Getting ready for print
Publication date: November 2018
108% funded
105 backers

3 noir novellas from the director of Get Carter and Flash Gordon

"Down these mean streets a man must go who is not himself mean, who is neither tarnished nor afraid. He is the hero; he is everything. He must be a complete man and a common man and yet an unusual man. He must be, to use a rather weathered phrase, a man of honour."
So wrote one of my heroes, Raymond Chandler. Trouble is every time I start to write a script or novel and try to find this guy - I fail. The streets stay mean - but the heroes resolutely flawed.


BAIT

Slippery PR man, Mark Miles, is unaware he’s being manipulated and dangled as bait by an investigative reporter until he’s swallowed by a sadistic mind-expanding cultish course from America.


GRIST

Best-selling American writer, Maxwell Grist, ruthlessly uses real people as fodder for his crime novels before finding himself living up to his name and becoming grist for his own murder.


SECURITY

Mega American star, unhappy with the movie he’s currently filming, refuses to leave his five-star hotel for the studios, while in the corridor outside his luxury suite mayhem and murder take over.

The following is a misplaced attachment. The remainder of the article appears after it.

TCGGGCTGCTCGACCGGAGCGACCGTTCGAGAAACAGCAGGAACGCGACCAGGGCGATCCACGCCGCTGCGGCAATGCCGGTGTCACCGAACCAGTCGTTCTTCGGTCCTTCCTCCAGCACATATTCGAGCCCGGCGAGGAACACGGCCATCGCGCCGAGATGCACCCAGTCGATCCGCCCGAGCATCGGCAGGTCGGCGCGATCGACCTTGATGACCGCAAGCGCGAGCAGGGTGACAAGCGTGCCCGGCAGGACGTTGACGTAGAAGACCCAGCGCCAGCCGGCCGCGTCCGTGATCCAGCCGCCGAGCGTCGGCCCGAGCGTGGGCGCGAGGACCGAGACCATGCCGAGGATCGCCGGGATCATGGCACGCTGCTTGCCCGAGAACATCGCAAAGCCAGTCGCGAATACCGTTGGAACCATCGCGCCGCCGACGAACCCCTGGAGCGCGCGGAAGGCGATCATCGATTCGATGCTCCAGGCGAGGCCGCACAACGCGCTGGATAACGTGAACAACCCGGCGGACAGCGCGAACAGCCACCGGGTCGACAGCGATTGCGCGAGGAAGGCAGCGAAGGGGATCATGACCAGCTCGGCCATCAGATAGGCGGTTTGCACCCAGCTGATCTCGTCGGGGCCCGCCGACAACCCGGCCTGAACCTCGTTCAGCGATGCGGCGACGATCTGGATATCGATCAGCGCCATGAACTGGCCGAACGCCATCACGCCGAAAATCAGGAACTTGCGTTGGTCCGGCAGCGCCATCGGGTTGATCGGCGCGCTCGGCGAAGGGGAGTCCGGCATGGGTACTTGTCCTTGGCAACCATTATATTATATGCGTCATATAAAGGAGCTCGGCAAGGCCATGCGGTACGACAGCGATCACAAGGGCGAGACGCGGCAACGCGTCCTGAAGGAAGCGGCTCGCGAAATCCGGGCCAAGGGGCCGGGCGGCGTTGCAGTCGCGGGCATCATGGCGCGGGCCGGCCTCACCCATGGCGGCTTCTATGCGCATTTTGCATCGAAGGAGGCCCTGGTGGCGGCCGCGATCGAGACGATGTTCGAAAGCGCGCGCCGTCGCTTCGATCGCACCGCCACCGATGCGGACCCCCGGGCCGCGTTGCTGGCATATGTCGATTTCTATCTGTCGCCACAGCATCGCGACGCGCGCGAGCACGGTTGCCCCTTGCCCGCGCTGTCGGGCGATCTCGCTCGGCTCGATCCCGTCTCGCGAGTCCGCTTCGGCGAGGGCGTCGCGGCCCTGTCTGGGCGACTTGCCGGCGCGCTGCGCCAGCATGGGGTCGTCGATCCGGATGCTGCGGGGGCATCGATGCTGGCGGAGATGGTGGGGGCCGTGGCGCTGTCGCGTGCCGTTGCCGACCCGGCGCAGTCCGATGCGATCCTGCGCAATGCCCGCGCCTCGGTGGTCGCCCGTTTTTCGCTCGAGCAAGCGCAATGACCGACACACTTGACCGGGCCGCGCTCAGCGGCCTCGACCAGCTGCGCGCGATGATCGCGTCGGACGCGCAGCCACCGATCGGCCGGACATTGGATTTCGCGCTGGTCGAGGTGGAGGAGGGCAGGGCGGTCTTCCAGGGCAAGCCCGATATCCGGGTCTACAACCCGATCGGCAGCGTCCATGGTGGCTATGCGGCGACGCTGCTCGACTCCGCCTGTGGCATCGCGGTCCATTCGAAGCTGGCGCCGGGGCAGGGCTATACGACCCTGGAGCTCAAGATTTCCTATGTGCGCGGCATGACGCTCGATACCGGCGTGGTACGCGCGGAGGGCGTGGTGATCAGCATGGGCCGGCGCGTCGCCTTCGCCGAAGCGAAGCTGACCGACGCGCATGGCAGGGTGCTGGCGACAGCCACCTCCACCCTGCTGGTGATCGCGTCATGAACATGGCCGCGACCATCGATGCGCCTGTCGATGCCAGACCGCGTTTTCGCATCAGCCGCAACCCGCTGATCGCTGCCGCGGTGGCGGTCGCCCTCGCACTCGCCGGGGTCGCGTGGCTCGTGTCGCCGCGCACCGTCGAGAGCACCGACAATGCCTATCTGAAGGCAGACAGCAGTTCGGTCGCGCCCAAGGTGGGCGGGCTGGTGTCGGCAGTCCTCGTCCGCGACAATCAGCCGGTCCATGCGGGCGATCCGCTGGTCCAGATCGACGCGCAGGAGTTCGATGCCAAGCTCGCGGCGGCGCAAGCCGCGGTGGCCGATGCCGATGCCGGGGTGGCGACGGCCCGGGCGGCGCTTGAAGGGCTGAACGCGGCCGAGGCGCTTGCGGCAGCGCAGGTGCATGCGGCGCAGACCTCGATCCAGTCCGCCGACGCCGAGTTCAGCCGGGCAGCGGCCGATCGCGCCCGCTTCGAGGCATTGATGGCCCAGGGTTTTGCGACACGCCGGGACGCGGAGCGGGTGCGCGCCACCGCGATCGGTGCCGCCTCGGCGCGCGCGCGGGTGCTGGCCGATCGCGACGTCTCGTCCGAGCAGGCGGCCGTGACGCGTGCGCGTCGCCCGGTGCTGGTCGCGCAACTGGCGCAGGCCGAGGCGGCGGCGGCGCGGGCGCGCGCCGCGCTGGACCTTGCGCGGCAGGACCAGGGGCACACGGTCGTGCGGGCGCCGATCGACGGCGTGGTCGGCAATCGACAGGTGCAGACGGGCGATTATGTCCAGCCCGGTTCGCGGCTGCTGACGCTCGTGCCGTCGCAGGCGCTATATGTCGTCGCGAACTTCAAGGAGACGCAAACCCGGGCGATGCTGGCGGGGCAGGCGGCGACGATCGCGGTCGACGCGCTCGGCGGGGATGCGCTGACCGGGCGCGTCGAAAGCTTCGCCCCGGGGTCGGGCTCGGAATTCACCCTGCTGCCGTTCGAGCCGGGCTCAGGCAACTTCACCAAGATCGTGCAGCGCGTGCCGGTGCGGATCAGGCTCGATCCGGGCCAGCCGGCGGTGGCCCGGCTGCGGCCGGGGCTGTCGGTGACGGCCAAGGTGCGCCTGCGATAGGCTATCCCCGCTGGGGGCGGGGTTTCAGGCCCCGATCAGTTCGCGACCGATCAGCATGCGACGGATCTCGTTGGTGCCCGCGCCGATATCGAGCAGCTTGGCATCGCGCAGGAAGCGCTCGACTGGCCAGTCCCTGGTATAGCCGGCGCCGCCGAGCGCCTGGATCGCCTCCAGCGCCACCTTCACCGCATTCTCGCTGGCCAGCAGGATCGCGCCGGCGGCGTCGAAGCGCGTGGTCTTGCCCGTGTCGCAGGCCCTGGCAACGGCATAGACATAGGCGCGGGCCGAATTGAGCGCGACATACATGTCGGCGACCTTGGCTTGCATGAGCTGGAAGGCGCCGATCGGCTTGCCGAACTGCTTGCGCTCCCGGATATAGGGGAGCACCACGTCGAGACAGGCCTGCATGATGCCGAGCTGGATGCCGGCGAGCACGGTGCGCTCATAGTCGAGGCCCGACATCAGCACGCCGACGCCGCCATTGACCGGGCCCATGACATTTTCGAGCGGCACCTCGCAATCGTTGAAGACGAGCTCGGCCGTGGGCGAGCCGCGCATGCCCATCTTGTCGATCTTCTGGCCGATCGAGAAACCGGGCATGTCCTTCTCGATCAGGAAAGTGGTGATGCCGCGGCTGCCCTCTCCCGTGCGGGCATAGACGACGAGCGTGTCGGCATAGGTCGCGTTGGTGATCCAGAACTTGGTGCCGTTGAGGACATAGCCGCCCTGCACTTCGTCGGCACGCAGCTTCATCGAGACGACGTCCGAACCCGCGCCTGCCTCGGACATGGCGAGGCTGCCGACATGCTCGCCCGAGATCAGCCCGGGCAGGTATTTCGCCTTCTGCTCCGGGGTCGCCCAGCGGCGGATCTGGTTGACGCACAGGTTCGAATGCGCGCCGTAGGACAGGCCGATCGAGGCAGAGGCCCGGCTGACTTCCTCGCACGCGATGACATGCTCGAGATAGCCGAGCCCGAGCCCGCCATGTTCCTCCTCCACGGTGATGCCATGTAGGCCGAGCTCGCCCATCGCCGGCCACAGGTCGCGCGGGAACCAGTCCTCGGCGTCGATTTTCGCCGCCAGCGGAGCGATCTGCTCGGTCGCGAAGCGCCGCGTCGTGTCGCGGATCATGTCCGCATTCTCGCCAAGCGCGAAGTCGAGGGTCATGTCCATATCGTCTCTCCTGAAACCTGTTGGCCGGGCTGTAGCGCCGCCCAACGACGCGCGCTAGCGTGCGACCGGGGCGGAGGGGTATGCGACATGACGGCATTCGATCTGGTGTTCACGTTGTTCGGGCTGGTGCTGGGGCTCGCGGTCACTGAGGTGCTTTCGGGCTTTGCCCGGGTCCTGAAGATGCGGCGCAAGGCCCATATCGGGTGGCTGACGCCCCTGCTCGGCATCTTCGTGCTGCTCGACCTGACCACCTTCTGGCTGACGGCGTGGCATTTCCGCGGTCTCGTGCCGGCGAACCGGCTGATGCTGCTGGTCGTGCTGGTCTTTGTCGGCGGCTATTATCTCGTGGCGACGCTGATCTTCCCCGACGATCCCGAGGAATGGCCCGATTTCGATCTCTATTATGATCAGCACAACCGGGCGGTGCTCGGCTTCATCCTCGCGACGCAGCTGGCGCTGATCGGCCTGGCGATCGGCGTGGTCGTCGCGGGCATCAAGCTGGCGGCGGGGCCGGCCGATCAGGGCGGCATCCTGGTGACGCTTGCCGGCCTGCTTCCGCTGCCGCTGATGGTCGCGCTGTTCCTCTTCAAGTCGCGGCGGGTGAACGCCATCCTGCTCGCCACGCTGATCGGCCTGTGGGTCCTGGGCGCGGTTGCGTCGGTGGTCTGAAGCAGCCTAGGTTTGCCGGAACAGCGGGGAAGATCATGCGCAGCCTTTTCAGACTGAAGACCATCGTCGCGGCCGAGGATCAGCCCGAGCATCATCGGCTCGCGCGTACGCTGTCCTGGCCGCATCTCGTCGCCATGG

Mike Hodges is best known as a filmmaker (Get Carter, Pulp, The Terminal Man, and more recently, Black Rainbow, Croupier, and I’ll Sleep When I’m Dead) but has also written and directed for BBC Radio (Shooting Stars and Other Heavenly Pursuits, King Trash) and the theatre (Soft Shoe Shuffle). The theme of all these works is a bleak and blackly humorous take on the world as he sees it. His lighter contributions to the cinema include Flash Gordon. He lives on a farm in England. Appropriate as hodge (in Middle English) means farm labourer.

Summer is Hell here.

Winter is the only time to be in this place. On a wet night preferably.

Like tonight.

The dark sea, flattened by rain, laps against the long curving beach. White painted iron railings and ill-lit weather shelters recede into the mist. An amusement arcade, boarded up, sits like a blind man watching nothing. The Grand Atlantic Hotel, a vast corroding edifice, looms over the deserted esplanade. A torn canvas banner flaps over its darkened entrance announcing the presence of the Brotherhood of Magicians Conference. Bedroom windows stacked up to the murky sky are but black patches.

The magicians are long in bed.